As she described to Coveteur, Sweeney had to take an unconventional approach to convincing her parents to let her audition. "I begged my parents to let me audition by putting together a five-year business plan presentation," she explained. "My mom is a lawyer, and my dad is in the medical field, so school has always been really important. I've always known how to communicate to them through that way." Luckily, the formal presentation worked, and Sweeney was allowed to audition, landing the role and making her film debut in "ZMD: Zombies of Mass Destruction." 

More roles began to accrue quickly for Sweeney, between commercial spots and TV guest spots, before the actress made the move to Los Angeles with her family at 13 years old. Eventually, she tested out of school and was able to continue pursuing acting with an on-set tutor, landing roles on "Grey's Anatomy" and "90210." 

Her past working for Universal Studios was questioned

Life wasn't exactly easy for Sydney Sweeney's family once they got to Los Angeles. As she described to The Hollywood Reporter, her family struggled to afford the LA lifestyle as opposed to the simple life in Spokane, which eventually put strains on her parents' marriage: "I thought that if I made enough money, I'd be able to buy my parents' house back and that I'd be able to put my parents back together ... But when I turned 18, I only had $800 to my name." She had to make ends meet, and fast. 

One way Sweeney tried to help support her family was by landing a job giving tours at the Universal Studios backlot. Although theme parks were a passion for her and her family, and she memorized the entire tour speech, she ended up quitting after only a month after booking a role in "Sharp Objects." However, when a clip of her discussing this went viral on TikTok, former employees of the Universal Studios backlot began to raise suspicions that she was telling the truth, explaining the rigorous audition process for hiring and that there was no evidence of her ever working there.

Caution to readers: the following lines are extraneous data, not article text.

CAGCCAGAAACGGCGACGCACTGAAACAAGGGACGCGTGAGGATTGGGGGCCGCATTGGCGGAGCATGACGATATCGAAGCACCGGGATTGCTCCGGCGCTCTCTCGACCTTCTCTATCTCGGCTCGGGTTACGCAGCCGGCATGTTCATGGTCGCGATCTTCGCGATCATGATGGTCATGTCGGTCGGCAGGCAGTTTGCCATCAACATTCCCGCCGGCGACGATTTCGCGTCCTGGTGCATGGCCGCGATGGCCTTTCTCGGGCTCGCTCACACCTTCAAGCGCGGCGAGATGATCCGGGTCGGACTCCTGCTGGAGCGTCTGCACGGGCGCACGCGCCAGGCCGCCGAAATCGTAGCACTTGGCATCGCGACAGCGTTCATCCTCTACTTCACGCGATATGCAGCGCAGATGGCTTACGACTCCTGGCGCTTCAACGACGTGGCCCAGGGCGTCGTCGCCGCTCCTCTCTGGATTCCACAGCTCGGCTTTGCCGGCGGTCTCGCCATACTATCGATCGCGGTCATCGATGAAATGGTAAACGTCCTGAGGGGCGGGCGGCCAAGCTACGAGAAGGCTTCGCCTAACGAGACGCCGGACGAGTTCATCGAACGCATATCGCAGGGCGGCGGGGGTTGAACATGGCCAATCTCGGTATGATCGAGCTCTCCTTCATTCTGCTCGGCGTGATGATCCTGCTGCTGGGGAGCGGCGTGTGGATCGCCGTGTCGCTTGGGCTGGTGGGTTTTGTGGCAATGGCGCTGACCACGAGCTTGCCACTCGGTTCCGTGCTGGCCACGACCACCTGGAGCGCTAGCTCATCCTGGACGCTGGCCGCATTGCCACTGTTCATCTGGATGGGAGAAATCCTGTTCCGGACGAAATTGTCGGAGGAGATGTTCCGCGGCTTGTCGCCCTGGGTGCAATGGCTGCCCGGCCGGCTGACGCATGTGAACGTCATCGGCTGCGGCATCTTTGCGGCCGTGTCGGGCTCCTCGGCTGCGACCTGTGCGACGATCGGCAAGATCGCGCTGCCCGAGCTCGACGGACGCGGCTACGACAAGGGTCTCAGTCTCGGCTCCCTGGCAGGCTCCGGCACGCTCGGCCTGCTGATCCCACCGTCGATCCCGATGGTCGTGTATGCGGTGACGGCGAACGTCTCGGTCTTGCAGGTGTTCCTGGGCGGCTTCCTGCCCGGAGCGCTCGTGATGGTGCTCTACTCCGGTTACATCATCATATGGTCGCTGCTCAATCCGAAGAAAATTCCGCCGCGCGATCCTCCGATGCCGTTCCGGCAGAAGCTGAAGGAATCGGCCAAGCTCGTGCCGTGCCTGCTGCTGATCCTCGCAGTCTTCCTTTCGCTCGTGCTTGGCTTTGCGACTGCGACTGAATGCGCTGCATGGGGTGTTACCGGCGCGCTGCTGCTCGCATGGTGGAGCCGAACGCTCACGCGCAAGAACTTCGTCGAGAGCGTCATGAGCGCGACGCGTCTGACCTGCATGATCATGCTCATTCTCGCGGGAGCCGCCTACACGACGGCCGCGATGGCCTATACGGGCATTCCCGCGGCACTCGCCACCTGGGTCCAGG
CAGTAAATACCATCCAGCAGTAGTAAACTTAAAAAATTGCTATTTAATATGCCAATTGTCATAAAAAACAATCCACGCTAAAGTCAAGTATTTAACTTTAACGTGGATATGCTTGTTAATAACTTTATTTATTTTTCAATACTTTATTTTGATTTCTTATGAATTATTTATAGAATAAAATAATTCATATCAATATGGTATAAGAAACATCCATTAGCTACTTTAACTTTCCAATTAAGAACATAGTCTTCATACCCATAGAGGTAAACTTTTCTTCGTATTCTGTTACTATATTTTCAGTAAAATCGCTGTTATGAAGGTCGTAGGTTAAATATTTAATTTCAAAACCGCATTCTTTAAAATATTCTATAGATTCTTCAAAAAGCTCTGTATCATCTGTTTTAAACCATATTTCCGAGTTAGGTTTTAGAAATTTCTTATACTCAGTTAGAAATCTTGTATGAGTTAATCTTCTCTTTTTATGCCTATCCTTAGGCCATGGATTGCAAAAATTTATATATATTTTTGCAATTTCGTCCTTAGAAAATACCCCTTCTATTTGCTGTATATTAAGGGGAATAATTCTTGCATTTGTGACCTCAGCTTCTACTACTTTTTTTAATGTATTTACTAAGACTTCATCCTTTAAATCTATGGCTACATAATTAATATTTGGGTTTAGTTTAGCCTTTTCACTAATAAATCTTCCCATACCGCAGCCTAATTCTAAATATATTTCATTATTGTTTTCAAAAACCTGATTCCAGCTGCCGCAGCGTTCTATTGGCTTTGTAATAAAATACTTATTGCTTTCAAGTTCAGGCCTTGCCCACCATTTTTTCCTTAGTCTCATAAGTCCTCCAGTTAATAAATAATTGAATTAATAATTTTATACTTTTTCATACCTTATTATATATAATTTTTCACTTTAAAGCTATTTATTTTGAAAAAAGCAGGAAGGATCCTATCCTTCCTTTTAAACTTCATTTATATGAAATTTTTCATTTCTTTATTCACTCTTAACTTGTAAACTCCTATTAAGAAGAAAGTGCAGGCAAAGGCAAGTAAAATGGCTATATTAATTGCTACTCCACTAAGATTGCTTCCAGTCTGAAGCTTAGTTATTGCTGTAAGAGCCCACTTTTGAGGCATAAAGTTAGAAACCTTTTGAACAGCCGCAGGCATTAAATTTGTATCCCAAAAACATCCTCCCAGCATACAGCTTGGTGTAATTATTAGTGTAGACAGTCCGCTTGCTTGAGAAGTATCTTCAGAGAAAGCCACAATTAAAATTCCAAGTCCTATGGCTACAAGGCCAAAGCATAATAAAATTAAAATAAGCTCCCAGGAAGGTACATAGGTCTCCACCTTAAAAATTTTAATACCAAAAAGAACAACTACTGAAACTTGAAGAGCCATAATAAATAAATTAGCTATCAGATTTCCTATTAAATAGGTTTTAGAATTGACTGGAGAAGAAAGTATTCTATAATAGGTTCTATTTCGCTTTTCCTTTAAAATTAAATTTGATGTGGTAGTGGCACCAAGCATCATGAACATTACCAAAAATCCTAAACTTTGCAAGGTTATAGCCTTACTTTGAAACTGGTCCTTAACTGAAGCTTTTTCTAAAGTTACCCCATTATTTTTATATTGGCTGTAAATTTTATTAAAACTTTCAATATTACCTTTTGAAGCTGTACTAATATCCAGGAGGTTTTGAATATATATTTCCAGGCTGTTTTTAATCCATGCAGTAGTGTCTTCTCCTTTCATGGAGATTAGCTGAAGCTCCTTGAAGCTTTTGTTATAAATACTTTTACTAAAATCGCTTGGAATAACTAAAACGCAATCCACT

As The Hollywood Reporter later found out, she was in fact telling the truth, citing her hiring date as June 12, 2016, and her exiting date as July 18, 2016. "Sharp Objects," for the record, began filming in early 2017. 

Her role in Sharp Objects was meant to be smaller

2018 was a pivotal year for Sydney Sweeney's career, where she made three high-profile TV appearances. She had a main role in Netflix's teen comedy "Everything Sucks!", a recurring role in Season 2 of "The Handmaid's Tale," and a small part in HBO's miniseries "Sharp Objects." In the latter, which starred Amy Adams as a reporter recently released from a psychiatric ward, Sweeney played Alice, Adams' teenage roommate at the mental hospital.

As it was Sweeney's first appearance on HBO, she was keen to make the most of the opportunity. Although Alice was only intended to be a small role, Sweeney was dedicated to researching psychiatric patients and learning about the psychology behind self-harm — which clearly impressed the show's creators, including director Jean-Marc Vallée. As she recounted to Harper's Bazaar, they "kept bringing me back more and more for different scenes, and [Vallée would] add me in here and there, so really he and I were able to build my character together." 

The increased screen time for Sweeney's character also gave her more opportunities to take advantage of Adams' mentorship. Sweeney has credited Adams with giving her advice on how to balance the prospect of motherhood with trying to manage a steady acting career.